Getting a Return on Your Investment in Professional Development: Putting Practices in Place that Yield Results

by Dr. Jill Bella


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Note: This resource is part of a self-reflection series focused on professional development. Read the rest of the series here.

In the resource shared in the previous Points to Ponder, “Professional Growth: Do You See What I See,” you reflected on the value you place on professional growth within your program. Valuing professional growth is a critical first step, but administrators must also foster norms of continuous learning by putting practices in place to support this value. To demonstrate one way to do this, I would like to focus on a challenge often raised by administrators in early care and education.

Administrators frequently tell me that they spend a lot of money on professional development experiences for staff, yet they don’t feel like they get a big return on that investment. Staff often come back from workshops excited, but that excitement seems to fade quickly and implementing what they learned is a rare occurrence. After hearing this repeatedly, I began to ask several questions.

First, I would ask administrators about their own follow through after attending professional development. Did they return from their own professional development experiences and implement ideas they learned about? If not, why not? If so, how long did these new practices last and what strategies helped them to accomplish this? In many cases, responses to these questions were eye-opening. Administrators were candid and admitted they, too, didn’t always follow through with what they had learned. Sometimes they would tell me that time was a barrier, other times the barrier was related to a feeling of lack of support or buy-in from other staff or families, other times administrators just felt overwhelmed by all that needed to be changed and their enthusiasm for the new idea faded as they began to think about the logistics of implementation. These conversations helped to create a shared understanding about the obstacles that prevent people from putting great ideas into action. In some cases the conversations involved generating strategies for supporting themselves and their teachers.

Next, I would ask administrators what practices they had in place to support staff before leaving for a professional development opportunity and after they returned. Overwhelmingly this question was met with a look of bewilderment. Therein lies the problem. There is often a disconnect between participation and application. One solution to this challenge is to consider the practices that are in place to support staff who attend professional development such as trainings and workshops.  For example, if administrators want staff to not only attend professional development opportunities, but implement what they learned and grow professionally from the experience, the center’s norms, routines, messaging, and policies, along with their leadership style need to support this. More specifically, if staff return from a professional development experience and they are never asked to reflect on its meaning to them or how to incorporate the new learning into their practice, there is little chance that new knowledge will be applied, let alone thought about again.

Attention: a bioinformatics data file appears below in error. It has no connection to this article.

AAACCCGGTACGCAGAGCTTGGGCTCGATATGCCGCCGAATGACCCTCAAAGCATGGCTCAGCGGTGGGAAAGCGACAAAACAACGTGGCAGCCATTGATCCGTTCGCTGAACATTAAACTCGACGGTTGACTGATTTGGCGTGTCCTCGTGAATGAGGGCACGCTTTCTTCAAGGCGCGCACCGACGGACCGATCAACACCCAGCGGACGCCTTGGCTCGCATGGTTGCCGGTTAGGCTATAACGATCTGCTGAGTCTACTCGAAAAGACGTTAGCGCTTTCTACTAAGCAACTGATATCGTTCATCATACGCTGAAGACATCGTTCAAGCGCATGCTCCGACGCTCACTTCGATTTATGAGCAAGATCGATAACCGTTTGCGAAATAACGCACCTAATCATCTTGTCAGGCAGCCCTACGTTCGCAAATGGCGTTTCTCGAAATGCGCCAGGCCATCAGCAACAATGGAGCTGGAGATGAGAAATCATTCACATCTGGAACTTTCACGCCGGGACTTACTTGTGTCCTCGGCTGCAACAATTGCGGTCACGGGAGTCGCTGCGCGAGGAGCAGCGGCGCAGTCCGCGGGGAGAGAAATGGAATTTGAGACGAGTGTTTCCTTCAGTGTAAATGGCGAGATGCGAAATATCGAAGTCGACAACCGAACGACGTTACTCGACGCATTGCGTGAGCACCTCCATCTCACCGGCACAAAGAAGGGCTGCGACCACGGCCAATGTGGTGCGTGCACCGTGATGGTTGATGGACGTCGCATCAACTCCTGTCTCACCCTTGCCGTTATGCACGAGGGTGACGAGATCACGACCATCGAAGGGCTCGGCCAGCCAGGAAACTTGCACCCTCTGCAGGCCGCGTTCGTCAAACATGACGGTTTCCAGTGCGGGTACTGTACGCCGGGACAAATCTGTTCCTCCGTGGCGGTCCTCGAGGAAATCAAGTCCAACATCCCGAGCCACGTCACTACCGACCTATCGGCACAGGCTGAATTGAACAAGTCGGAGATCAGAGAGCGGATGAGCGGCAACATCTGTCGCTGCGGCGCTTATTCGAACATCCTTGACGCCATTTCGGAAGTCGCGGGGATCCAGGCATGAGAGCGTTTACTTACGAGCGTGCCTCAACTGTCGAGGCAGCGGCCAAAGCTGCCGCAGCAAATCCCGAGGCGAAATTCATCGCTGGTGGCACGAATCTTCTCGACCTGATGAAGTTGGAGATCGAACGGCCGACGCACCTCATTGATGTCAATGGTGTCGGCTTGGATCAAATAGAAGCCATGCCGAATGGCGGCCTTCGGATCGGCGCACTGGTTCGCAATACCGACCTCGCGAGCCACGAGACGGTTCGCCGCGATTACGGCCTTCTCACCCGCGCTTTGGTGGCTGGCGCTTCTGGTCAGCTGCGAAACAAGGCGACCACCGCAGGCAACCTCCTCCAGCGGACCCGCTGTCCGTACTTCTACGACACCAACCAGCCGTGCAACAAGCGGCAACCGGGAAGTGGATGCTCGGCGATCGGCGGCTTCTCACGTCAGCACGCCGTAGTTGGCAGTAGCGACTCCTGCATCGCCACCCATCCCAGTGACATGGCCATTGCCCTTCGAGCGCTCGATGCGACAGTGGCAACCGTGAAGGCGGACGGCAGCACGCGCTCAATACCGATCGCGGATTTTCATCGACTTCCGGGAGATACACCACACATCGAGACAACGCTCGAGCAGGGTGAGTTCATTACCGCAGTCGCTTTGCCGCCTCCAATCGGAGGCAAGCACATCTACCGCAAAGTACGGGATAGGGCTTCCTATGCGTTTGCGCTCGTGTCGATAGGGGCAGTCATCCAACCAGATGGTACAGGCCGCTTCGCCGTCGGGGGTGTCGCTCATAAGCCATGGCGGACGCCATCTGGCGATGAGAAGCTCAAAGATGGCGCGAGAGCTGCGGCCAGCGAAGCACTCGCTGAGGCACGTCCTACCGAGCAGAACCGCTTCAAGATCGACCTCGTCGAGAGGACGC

For some concrete examples of how to embed professional development into both administrative and pedagogical leadership practices click on the following link to the resource Putting Professional Development Into Practice.

Points to Ponder
In what ways are professional development opportunities supported in your program’s practices and by you as an administrator?

What prevents you from supporting professional development opportunities and what can you change in your program to make it more likely for staff to put into practice what they’ve learned from attending a training or workshop?

If you would like more ideas, check out Inspiring Peak Performance: Competence, Commitment, and Collaboration, which is a great resource for embedding professional growth throughout your organization.

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Jill Bella, Ed.D., is Director of Professional Learning for the McCormick Center for Early Childhood Leadership and Assistant Professor of Early Childhood Education at National Louis University (NLU). In these roles, she oversees professional learning, conducts research, and consults for local and state initiatives on the Early Childhood Work Environment Survey (ECWES), the Program Administration Scale (PAS), the Business Administration Scale for Family Child Care (BAS) and leadership topics in early care and education. Dr. Bella is also the co-author of several books and trainer’s guides including A Great Place to Work and Inspiring Peak Performance.